As described on her website, Dasheeda Dawson is a cannabis executive, digital growth hacker, and brand equity builder. The founder of The WeedHead™—a lifestyle brand for “high-powered” professionals involved in the cannabis industry—she’s also the founder of MJM strategy, and recently became the founder of the Higher Community Corporation.
On New Year’s Eve, she’ll add another notch to her belt when she becomes known as the head of the first ever minority-led cannabis company to be featured in a Times Square digital billboard.
“New Year’s Eve is a time for celebration and ushering in a fresh start and perspective,” Dawson said in a statement. “It’s a time for entrepreneurs and businesses to reassess their goals and objectives.”
The billboard will feature Dawson’s new book, How to Succeed in the Green Rush—a workbook aimed toward small business owners, contractors and more who are interested in getting involved in the cannabis industry. As part of the 15-second promotion, the book will appear as part Honeysuckle Magazine’s initiative to highlight minority and women-owned entities like The WeedHead™, My Bud Vase, and Happy Munkey.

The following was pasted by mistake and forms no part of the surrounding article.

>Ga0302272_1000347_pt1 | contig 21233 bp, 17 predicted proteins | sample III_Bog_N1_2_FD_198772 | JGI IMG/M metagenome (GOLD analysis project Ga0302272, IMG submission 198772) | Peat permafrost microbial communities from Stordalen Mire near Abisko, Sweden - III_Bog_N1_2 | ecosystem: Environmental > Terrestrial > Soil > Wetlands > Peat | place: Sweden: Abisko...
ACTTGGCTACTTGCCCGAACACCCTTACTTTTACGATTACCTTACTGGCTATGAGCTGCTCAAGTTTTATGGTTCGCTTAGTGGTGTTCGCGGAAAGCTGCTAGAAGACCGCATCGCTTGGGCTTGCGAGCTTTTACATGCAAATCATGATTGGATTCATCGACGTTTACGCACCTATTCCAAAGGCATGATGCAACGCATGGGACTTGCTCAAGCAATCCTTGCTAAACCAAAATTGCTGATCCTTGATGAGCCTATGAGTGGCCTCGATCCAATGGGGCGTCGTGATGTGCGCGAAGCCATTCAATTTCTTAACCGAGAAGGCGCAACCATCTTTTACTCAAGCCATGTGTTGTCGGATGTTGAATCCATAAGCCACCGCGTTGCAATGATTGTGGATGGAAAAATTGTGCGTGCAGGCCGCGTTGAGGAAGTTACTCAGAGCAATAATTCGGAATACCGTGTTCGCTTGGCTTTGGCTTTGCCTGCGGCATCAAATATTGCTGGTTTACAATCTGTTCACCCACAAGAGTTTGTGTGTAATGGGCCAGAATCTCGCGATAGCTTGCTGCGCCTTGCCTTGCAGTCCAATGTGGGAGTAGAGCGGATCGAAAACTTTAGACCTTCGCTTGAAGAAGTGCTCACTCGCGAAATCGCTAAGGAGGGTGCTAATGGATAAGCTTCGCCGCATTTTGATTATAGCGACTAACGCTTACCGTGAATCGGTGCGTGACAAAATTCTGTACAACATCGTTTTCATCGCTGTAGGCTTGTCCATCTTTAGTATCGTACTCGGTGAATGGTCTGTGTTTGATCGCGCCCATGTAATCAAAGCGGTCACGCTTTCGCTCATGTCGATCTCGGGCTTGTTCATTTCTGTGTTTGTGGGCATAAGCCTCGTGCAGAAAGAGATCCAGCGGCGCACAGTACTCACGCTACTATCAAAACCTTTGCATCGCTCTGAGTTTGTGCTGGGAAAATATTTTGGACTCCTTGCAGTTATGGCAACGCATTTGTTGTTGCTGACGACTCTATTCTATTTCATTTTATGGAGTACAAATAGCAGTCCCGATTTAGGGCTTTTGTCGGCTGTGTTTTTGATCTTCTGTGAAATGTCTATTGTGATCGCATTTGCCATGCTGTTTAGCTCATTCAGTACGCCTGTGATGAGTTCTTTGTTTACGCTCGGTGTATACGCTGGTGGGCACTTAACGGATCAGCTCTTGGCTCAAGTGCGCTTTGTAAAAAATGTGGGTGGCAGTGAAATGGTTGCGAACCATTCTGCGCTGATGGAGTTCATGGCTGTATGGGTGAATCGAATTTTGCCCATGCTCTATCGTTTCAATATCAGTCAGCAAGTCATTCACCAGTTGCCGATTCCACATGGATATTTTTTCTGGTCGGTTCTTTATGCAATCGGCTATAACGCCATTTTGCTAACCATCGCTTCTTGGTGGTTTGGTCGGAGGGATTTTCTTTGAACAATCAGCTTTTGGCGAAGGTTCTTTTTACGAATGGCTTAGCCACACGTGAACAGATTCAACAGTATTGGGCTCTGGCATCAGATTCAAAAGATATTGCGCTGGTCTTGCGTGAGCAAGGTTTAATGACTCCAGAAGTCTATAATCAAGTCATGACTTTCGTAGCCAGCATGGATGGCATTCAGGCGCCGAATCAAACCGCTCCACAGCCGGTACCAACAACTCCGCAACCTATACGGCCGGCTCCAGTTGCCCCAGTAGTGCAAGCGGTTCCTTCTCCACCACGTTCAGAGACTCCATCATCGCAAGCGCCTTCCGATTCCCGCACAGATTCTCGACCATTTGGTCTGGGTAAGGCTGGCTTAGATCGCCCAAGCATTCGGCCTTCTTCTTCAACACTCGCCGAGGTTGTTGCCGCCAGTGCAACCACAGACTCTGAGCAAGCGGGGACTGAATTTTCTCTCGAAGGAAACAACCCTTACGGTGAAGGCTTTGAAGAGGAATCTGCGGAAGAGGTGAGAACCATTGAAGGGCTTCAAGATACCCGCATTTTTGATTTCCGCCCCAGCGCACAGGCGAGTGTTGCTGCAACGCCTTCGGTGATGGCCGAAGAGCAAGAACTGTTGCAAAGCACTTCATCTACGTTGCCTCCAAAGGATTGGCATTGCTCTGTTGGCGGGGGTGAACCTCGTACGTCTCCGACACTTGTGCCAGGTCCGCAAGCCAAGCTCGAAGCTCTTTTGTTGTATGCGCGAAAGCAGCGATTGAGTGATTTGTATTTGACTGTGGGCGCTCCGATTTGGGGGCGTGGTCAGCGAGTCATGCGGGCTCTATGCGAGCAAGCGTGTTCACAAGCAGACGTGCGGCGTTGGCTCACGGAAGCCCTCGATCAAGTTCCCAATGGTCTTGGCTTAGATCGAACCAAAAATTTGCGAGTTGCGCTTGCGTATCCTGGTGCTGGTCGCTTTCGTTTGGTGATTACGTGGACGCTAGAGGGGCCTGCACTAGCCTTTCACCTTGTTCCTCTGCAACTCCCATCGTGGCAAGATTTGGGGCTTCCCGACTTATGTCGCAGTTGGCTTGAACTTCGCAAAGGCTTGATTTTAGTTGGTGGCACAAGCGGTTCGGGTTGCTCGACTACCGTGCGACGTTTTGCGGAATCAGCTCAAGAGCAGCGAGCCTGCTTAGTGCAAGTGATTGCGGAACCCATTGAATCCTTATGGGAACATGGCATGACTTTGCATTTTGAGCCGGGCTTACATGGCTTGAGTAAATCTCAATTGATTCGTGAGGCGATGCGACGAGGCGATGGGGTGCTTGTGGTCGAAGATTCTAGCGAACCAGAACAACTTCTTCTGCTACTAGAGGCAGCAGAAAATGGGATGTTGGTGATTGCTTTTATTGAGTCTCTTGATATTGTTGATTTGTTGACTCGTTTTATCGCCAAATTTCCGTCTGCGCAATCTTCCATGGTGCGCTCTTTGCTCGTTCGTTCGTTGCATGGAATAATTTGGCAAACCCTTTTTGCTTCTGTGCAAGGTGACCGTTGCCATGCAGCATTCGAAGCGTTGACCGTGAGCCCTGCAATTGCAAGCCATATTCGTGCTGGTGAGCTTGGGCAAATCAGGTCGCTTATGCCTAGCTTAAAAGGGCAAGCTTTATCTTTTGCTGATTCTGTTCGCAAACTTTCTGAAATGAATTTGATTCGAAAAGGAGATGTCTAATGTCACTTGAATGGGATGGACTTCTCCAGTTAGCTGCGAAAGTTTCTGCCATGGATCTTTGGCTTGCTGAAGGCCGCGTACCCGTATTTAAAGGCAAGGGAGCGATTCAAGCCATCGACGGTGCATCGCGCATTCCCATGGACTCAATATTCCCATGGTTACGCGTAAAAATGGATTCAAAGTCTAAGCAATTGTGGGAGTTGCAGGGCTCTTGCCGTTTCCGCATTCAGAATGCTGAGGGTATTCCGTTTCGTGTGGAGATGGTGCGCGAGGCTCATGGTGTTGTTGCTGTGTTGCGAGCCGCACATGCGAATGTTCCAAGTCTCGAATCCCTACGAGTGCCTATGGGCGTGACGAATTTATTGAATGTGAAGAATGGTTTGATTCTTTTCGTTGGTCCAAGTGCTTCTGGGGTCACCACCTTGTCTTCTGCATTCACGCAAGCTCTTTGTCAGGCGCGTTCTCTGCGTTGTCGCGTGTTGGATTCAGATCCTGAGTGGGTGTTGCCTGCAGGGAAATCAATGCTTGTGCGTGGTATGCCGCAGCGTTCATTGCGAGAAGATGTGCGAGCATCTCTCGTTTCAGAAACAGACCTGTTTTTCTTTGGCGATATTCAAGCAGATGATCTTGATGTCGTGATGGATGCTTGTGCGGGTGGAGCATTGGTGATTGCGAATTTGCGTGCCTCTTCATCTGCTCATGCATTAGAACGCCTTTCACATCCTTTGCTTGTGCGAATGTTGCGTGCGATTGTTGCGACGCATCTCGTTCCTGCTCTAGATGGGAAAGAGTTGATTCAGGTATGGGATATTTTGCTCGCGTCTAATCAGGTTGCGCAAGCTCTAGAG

“We’re thrilled to showcase our workbook at Times Square, the world’s most iconic New Year’s Eve location,” Dawson added. Additional partners include Cannabis Network Media, DZGN, HRTBRK, and more.
The news comes not long after Governor Andrew Cuomo’s announcement to prioritize adult-use cannabis legalization in New York State for the New Year, along with New York City Mayor Bill de Blasio’s backing of adult use.
“The fact is we have had two criminal justice systems: one for the wealthy and the well off, and one for everyone else,” Cuomo stated earlier this month, citing the injustices that “for too long targeted the African-American and minority communities.”
“Let’s legalize the adult use of recreational marijuana once and for all,” he added.
The New York Times reports that marijuana legalization could bring in $248 million-$677 million in new tax revenue in its first year, with the potential to “ease the opioid crisis and mitigate racial disparities in the criminal justice system.”